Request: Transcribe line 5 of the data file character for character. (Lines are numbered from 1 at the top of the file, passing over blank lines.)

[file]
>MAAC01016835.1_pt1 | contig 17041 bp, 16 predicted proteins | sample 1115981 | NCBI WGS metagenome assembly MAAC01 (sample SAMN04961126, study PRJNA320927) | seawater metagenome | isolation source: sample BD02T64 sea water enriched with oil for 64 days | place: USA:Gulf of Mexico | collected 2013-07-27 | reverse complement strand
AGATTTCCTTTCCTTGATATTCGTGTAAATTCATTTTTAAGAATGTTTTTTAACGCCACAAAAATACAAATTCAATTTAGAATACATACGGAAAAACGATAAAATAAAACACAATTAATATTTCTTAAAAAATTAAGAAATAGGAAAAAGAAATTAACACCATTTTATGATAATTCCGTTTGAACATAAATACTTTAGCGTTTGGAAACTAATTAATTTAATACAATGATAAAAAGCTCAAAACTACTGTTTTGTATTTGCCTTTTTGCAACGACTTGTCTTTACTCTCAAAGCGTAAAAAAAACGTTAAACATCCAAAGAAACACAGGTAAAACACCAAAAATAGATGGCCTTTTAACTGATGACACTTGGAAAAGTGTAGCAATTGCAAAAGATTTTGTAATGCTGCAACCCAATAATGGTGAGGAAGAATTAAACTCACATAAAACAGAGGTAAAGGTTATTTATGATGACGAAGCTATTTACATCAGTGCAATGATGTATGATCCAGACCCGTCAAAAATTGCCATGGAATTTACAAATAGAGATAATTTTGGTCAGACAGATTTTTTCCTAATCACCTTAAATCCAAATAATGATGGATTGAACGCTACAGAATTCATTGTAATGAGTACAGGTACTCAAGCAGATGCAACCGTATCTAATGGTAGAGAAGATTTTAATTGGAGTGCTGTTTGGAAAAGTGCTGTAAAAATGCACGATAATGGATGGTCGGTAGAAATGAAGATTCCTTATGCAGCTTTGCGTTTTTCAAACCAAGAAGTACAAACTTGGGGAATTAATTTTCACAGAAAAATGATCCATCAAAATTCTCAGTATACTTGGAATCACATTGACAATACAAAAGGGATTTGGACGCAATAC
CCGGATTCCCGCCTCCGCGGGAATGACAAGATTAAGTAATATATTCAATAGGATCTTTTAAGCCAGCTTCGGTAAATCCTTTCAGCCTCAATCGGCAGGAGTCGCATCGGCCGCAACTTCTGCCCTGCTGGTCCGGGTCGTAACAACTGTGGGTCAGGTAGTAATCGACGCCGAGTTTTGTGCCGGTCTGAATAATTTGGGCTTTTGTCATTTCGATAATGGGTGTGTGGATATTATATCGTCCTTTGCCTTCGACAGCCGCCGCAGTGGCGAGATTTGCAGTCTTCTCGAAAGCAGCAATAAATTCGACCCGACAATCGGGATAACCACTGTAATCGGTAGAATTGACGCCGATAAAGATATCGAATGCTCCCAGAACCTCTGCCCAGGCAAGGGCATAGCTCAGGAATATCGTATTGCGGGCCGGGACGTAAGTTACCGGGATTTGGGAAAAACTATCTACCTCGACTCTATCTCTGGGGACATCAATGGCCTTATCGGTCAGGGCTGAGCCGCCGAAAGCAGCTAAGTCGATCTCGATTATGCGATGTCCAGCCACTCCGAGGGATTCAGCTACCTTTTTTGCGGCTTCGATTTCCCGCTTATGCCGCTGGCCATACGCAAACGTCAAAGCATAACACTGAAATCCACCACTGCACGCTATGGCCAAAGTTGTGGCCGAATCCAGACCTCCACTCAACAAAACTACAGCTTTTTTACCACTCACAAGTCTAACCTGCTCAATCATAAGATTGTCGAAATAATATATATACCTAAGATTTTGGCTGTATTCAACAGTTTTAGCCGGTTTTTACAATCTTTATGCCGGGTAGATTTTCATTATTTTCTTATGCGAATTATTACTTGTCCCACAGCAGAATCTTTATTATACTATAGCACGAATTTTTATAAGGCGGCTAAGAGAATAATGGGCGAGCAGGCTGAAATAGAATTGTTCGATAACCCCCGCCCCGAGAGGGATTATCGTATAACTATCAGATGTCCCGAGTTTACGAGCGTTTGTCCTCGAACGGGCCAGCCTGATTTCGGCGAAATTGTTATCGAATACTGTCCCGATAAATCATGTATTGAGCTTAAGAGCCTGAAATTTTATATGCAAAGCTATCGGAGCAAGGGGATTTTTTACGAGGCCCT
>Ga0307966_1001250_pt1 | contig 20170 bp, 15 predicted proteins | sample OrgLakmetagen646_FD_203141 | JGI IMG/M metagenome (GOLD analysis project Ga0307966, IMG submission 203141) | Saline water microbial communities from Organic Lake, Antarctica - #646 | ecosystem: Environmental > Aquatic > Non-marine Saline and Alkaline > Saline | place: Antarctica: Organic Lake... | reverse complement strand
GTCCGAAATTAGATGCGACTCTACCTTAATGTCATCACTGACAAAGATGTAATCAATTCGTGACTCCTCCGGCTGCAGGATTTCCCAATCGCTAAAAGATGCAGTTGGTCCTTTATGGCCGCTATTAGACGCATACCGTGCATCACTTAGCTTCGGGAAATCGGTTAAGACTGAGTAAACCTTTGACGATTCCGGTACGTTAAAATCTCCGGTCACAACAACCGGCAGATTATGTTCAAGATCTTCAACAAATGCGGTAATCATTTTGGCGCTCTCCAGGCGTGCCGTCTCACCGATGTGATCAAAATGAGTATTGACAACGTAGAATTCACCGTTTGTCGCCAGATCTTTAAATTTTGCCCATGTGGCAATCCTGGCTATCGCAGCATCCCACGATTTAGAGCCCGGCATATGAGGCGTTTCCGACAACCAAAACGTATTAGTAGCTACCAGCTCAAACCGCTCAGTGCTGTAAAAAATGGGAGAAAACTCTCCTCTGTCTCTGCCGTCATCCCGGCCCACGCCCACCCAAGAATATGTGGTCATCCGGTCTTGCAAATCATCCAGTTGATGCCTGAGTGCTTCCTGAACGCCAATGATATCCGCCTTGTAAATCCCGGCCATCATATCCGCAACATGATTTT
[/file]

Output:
GTCCGAAATTAGATGCGACTCTACCTTAATGTCATCACTGACAAAGATGTAATCAATTCGTGACTCCTCCGGCTGCAGGATTTCCCAATCGCTAAAAGATGCAGTTGGTCCTTTATGGCCGCTATTAGACGCATACCGTGCATCACTTAGCTTCGGGAAATCGGTTAAGACTGAGTAAACCTTTGACGATTCCGGTACGTTAAAATCTCCGGTCACAACAACCGGCAGATTATGTTCAAGATCTTCAACAAATGCGGTAATCATTTTGGCGCTCTCCAGGCGTGCCGTCTCACCGATGTGATCAAAATGAGTATTGACAACGTAGAATTCACCGTTTGTCGCCAGATCTTTAAATTTTGCCCATGTGGCAATCCTGGCTATCGCAGCATCCCACGATTTAGAGCCCGGCATATGAGGCGTTTCCGACAACCAAAACGTATTAGTAGCTACCAGCTCAAACCGCTCAGTGCTGTAAAAAATGGGAGAAAACTCTCCTCTGTCTCTGCCGTCATCCCGGCCCACGCCCACCCAAGAATATGTGGTCATCCGGTCTTGCAAATCATCCAGTTGATGCCTGAGTGCTTCCTGAACGCCAATGATATCCGCCTTGTAAATCCCGGCCATCATATCCGCAACATGATTTT